As shown in FIGS. 1 and 2, a rotatable shaft 24a of the bevel gear assembly 24 is connected between the override clutch 22 and the disconnecting clutch 28. The shaft 24a has a first bevel gear 24b keyed or otherwise secured thereto for rotation. A second bevel gear 24c is rotatably supported by any conventional means so as to cooperate with the first bevel gear 24b. The second bevel gear 24c is connected by a shaft 26a to the flywheel 26. Thus, rotation of the shaft 24a by the electric motor 18 causes rotation of the flywheel 26. Typically, the gear ratio of the first bevel gear 24b to the second bevel gear 24c is in the range from 2:1 to 3:1. Accordingly, if the electric motor 18 is operating at a synchronous speed of 3,600 revolutions per minute, the flywheel 26 will be rotated at from 7,200 to 10,800 revolutions per minute, depending upon the gear ratio of the first and second bevel gears 24b and 24c, respectively.
The electric motor 18 drives the generator 30 through the bevel gear assembly 24 and the clutches 20, 22 and 28. As described above, the flywheel 26 is directly geared to the shaft 24a of the bevel gear assembly 24. Thus, the rotational speed of the generator 30 is fixed proportionately with respect to the rotational speed of the flywheel 26. The override clutch 22 is provided between the electric motor 18 and the bevel gear assembly 24 to connect the electric motor 18 to the flywheel 26 only so long as the rotational speed of the flywheel 26 is less than or equal to the synchronous speed of the electric motor 18. If the rotational speed of the flywheel 26 exceeds the synchronous speed of the electric motor 18, the motor 18 will be disconnected by the override clutch 22 to prevent it from being driven by the flywheel 26.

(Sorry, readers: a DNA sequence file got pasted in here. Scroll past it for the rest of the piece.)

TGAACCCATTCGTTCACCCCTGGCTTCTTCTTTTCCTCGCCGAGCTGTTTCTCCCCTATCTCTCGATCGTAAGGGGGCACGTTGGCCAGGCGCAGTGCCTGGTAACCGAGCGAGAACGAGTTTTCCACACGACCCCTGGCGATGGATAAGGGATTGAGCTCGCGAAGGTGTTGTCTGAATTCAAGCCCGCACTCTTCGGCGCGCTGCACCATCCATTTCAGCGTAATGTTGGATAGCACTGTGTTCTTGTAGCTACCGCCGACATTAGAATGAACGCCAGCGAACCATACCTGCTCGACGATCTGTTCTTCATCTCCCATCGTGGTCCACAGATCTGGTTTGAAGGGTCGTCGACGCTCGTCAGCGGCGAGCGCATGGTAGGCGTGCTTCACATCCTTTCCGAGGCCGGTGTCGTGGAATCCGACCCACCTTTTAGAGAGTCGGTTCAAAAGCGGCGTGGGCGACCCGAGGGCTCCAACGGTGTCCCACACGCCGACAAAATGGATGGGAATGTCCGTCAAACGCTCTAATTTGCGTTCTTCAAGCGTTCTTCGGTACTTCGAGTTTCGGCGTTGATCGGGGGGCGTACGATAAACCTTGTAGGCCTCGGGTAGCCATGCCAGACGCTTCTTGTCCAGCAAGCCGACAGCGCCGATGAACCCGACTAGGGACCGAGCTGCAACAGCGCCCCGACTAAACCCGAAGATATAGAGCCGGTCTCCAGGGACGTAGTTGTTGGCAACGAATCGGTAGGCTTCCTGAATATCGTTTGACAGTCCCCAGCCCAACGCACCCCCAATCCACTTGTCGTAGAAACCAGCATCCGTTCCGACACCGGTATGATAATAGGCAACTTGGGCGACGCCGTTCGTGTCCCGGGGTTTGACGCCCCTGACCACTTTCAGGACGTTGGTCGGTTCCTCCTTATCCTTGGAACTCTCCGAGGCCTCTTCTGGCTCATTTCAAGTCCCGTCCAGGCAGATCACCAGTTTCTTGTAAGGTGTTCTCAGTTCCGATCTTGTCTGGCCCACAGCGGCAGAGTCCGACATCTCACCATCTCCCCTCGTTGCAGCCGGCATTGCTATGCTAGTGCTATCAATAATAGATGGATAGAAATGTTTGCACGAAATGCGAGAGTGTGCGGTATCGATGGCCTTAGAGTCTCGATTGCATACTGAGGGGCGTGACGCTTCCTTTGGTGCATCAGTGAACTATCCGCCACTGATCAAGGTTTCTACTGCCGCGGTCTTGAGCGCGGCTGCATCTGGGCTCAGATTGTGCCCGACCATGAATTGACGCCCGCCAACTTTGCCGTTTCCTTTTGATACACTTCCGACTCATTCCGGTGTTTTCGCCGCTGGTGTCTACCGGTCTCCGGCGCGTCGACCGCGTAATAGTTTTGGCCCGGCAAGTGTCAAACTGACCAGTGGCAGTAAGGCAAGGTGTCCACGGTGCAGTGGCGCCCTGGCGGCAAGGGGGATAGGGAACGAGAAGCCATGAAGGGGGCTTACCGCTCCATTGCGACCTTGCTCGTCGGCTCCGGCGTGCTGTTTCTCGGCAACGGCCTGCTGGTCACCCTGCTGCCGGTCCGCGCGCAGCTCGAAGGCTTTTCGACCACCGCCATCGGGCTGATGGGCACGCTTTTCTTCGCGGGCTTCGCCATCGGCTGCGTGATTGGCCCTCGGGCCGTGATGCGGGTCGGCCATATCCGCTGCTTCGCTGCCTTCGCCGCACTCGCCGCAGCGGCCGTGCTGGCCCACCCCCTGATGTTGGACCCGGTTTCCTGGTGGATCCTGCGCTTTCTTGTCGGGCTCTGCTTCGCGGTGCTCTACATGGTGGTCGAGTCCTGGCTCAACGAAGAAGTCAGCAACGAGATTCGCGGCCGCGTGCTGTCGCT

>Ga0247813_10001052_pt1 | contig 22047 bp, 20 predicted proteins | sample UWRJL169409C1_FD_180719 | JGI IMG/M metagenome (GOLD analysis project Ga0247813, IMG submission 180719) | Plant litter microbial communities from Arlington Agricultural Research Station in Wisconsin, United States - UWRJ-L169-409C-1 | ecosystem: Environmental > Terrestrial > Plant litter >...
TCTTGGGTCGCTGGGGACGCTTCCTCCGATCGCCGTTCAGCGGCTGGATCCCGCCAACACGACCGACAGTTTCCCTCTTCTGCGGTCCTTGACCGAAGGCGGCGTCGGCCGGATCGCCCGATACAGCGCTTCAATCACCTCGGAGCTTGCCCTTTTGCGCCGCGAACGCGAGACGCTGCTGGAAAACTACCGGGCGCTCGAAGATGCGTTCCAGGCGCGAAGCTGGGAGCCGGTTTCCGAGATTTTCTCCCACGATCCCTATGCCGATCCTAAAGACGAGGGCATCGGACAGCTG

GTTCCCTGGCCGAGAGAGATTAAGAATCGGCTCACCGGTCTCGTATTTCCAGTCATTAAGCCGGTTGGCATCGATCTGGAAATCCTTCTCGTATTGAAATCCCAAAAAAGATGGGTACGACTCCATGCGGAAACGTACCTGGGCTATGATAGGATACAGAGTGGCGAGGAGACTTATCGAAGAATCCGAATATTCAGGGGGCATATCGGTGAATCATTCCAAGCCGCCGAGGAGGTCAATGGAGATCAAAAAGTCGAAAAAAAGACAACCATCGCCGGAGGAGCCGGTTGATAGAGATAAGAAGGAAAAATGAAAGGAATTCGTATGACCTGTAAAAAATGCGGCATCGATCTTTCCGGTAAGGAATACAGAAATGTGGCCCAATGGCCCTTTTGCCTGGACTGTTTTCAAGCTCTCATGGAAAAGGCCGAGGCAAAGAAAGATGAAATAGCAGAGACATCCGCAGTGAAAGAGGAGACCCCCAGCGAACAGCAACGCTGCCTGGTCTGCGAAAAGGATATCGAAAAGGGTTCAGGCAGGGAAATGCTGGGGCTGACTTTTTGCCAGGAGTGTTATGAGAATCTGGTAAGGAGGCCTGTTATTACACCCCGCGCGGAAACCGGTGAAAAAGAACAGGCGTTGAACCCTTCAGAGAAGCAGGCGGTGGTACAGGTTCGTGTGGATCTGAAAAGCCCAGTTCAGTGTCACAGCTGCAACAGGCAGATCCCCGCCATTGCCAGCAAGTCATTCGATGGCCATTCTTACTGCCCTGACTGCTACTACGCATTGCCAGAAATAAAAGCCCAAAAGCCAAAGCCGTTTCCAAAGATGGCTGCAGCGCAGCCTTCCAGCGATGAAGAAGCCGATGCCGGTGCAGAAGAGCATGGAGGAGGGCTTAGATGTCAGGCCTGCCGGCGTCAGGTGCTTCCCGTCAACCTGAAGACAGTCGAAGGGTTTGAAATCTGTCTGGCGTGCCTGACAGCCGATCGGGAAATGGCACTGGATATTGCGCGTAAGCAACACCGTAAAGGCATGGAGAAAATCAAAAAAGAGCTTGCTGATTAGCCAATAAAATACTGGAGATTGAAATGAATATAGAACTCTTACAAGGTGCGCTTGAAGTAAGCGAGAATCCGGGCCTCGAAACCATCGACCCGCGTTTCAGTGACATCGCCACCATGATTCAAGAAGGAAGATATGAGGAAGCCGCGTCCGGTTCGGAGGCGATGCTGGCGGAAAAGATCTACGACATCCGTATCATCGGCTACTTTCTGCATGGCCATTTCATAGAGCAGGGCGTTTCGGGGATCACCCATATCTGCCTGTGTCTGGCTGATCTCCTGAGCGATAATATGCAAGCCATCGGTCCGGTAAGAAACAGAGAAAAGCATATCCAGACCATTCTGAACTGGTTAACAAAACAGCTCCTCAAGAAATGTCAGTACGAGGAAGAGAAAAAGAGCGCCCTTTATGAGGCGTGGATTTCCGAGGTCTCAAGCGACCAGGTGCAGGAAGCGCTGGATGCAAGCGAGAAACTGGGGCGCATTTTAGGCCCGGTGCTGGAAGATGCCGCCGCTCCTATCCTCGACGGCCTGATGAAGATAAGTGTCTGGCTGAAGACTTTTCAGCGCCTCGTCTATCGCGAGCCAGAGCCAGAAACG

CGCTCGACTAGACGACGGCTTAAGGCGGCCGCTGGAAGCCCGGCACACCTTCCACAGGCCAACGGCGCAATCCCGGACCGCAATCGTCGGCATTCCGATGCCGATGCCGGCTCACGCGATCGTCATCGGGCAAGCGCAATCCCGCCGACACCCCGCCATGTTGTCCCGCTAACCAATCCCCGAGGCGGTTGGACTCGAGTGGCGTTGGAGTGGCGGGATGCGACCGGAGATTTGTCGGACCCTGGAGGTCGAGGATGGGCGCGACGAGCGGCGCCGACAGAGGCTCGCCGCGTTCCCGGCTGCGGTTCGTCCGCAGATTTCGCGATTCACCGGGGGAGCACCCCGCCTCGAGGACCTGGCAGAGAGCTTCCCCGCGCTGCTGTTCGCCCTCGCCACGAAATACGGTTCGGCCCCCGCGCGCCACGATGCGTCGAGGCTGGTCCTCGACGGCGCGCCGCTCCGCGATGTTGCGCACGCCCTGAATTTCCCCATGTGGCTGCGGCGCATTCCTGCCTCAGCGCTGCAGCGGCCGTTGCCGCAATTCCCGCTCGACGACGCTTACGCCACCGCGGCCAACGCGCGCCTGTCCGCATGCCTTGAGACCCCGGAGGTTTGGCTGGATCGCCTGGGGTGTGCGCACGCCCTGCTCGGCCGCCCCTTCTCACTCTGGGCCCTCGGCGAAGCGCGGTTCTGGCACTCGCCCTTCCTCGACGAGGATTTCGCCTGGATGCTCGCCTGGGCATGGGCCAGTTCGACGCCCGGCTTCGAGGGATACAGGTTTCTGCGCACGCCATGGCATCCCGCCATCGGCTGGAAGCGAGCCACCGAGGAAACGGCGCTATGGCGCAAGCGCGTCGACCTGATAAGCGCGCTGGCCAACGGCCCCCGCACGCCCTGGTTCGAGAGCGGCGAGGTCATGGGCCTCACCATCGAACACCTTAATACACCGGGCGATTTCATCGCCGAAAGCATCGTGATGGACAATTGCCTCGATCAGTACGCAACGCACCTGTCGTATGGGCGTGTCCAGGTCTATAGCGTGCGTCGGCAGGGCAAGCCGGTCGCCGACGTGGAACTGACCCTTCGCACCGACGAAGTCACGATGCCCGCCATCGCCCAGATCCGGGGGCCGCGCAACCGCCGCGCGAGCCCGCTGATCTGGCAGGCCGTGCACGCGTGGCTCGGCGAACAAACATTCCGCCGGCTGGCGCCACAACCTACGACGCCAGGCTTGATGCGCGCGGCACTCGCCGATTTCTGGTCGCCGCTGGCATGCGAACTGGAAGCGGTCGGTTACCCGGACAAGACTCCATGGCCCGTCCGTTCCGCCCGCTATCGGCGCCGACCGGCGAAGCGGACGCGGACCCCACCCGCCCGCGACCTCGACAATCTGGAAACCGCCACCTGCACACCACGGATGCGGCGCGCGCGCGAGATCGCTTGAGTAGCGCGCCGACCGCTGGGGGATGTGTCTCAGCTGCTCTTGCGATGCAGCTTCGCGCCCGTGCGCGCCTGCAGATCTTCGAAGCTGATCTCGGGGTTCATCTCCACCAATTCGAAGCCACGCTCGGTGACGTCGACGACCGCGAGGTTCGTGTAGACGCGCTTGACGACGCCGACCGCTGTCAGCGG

The flywheel 26 is designed to have sufficient rotational inertia, when rotated by the electric motor 18 at or near the synchronous speed, to provide the energy required to drive the generator 30 at least one full cycle of operation (i.e., lifting a full load from the bottom floor to the top floor and returning empty) in the event of a complete failure of both the electrical power source 10 and the emergency generator 16. It has been found desirable to form the flywheel 26 from a steel disc having approximate dimensions of a diameter of two feet and a thickness of one inch. If the bevel gear assembly 24 has a 2:1 gear ratio, as described above, then the flywheel 26 will be rotated at 7,200 revolutions per minute. The kinetic energy of the flywheel 26 in this instance would be approximately 568,500 foot-pounds, sufficient to drive the generator 30 at least one full cycle of operation as described above.
In operation, the motor starter 14 initially starts the electric motor 18 when power is first applied to the system. Once the electric motor 18 has reached its synchronous speed, the start-up clutch 20 is utilized to connect the motor to the bevel gear assembly 24 to gradually bring the flywheel 26 up to speed. During this starting period, the disconnecting clutch 28 can be utilized to disconnect the bevel gear assembly 24 from the generator 30. Once the flywheel 26 is up to speed, the disconnecting clutch 28 is utilized to gradually bring the generator 30 up to speed. The disconnecting clutch 28 is also helpful for maintenance purposes, in that the generator 30 and hoist motor 32 can be shut down at any time without stopping the rest of the system.